There is a battle of ideas going on in the world right now, in society at large but particularly in our citadels of learning – the psyche and the instincts of people – students and children especially, are been turned further and further away from a belief in God.

Do you even have a library card?

Sunday, April 18, 2010

Friendly Fire

Those friends thou hast and their adoption tried,
grapple them to thy soul with hoops of steel . . .
Give every man thy ear, but few thy voice;
take each man’s censure, but reserve thy judgment . . .
This above all: to thine own self be true,
and it must follow, as the night the day,
thou canst not then be false to any man.

William Shakespeare, Hamlet, Act 1 Scene III

Do you know what it means to be criticized? I am not talking about the opinion voiced by one of your friends about why the colour of your shirt does not match the colour of your trousers or why you have chosen to wear the same dress you wore to class to a birthday party.
I am talking about a criticism that assaults your dreams, your ambitions and your hopes; the stinging attacks against your aspirations – that rips to shreds the blueprint (or a blueprint) you have drawn up for your life. That insistent myriad of voices that bombard your consciousness in the guise of friendly advice and at times, outright hostility:

“you are aiming too high”
“you are taking on too much”
“you cannot”
“you are a dreamer”
“this is a stupid venture”
“you are not ready”

How many times have you heard these from well-meaning friends and acquaintances? How many more times in your journey through life will you feel the piercing darts of the critical tongue? It might be useful to remind yourself in the midst of scathing criticism, especially of the type that queries your abilities or that continually insists that “you are not good enough” that the cautious approach of a tiger is not an indication of weakness but rather, an intoxication of strength.

Hostile critics are perhaps the easiest to deal with (they are not any less stinging) but they are easier, because you know, at least, that their intentions are opposed to yours. It is indeed a curious thing and I dare say this in all sober earnest and with all the humility that I can glean from my arrogance, that if you are alert to the possibility and can adequately gauge the stubbornness of these hostile critics by the measure of your own obstinacy, these critics can very well be your greatest cheerleaders.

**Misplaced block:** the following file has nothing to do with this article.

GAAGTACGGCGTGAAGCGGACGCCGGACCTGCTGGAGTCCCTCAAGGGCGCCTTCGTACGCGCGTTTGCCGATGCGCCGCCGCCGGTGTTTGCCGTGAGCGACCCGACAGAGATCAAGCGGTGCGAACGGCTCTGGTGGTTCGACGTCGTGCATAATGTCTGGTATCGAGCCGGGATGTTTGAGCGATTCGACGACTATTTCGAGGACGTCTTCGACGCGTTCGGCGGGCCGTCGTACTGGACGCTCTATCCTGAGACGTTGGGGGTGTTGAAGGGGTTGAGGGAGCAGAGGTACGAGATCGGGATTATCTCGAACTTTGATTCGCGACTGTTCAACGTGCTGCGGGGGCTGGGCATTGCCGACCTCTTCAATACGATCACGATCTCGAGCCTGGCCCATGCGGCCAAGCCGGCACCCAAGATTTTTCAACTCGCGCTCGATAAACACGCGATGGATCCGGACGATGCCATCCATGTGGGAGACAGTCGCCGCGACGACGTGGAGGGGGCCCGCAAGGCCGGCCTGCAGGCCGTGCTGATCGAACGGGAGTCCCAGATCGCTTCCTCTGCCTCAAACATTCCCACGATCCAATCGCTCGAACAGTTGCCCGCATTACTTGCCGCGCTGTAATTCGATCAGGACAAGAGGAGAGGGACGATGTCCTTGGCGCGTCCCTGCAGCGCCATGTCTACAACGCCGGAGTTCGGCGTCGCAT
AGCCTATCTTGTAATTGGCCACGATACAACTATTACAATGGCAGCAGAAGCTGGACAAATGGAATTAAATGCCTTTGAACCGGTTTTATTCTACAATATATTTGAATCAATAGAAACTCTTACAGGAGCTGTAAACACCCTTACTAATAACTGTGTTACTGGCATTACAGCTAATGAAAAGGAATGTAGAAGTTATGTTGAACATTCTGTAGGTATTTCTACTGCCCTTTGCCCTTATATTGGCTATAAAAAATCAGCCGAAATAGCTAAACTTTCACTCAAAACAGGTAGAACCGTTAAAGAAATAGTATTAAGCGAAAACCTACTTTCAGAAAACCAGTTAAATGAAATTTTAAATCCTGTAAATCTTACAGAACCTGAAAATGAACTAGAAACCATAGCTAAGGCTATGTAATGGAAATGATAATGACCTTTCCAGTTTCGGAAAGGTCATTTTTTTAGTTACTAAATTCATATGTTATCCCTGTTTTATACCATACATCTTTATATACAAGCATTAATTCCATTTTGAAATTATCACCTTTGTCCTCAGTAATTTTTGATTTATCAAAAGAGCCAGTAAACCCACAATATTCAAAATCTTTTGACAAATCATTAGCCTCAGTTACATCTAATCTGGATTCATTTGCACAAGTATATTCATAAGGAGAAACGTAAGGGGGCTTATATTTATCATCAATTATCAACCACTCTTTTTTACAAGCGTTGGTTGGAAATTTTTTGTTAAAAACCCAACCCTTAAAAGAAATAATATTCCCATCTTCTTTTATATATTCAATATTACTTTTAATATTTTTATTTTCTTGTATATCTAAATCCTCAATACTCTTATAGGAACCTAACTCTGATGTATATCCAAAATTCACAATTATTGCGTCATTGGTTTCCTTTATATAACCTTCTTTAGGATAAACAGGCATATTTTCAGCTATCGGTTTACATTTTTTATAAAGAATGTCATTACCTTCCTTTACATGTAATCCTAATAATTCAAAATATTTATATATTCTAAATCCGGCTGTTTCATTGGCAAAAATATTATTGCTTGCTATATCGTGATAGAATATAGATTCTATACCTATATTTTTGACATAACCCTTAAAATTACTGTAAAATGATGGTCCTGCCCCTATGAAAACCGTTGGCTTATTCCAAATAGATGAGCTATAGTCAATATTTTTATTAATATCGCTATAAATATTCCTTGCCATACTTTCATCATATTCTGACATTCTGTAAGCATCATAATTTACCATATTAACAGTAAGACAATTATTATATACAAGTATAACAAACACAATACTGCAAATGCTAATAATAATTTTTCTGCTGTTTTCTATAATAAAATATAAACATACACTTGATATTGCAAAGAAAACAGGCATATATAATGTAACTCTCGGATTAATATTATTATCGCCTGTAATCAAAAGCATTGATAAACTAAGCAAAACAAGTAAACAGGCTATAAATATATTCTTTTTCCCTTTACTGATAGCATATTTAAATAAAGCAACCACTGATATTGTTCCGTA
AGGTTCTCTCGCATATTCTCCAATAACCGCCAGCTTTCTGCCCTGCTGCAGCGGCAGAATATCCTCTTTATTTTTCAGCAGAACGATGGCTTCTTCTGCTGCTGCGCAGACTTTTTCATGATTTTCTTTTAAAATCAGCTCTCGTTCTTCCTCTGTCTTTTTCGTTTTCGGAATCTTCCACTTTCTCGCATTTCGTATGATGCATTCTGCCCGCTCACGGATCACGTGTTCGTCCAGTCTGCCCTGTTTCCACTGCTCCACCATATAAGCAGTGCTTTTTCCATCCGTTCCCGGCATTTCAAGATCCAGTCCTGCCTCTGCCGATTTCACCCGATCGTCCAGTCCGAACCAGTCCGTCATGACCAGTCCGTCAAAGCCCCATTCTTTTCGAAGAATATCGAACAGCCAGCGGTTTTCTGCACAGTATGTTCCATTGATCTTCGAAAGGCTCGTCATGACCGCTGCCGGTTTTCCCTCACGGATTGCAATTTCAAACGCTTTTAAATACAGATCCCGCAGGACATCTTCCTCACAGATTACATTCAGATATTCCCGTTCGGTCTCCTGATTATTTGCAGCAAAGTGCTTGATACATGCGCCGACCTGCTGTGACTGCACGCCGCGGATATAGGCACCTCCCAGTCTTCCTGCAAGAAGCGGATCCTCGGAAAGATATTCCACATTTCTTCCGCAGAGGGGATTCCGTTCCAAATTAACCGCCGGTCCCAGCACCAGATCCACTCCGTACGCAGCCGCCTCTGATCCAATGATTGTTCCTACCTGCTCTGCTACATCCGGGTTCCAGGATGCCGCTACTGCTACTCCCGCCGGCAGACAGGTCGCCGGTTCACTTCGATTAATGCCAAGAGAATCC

But, the gentle suggestion of friendly criticism, now, that is a whole different matter altogether; the gentle hand of a friend on your shoulder, the clear, unwavering eyes staring directly into yours, coaxing you with all the honesty that friendship grants it liberty to, a critic that does not wish you ill, infact oftentimes, a critic whose intentions are noble – that my friend is a much more perilous sea to navigate.

But, the noblest intentions, contrary to all expectations can smother the best of dreams – the noblest of your friends can actually kill your dreams with too much love.

So, should you not listen to your friends, or should you only have friends that agree with you all the time? The short answer to both questions is “no,” but the long answer to both questions are two questions, “Who are your friends?” and “Do you know what you want?”

The advice of friends can be useful and there is nothing wrong with one seeking wise counsel from those you have chosen to call your friends. But, there are certain friendships that you need to strengthen and there are other friendships that you simply have to say “bye-bye” to.

A wise man once said, “Choose your friends wisely, if you don’t choose, you will lose”

The keyword there is WISELY, and “wisely” does not mean based on social, economic or religious factors but rather based on your core values.

So, what are your core values?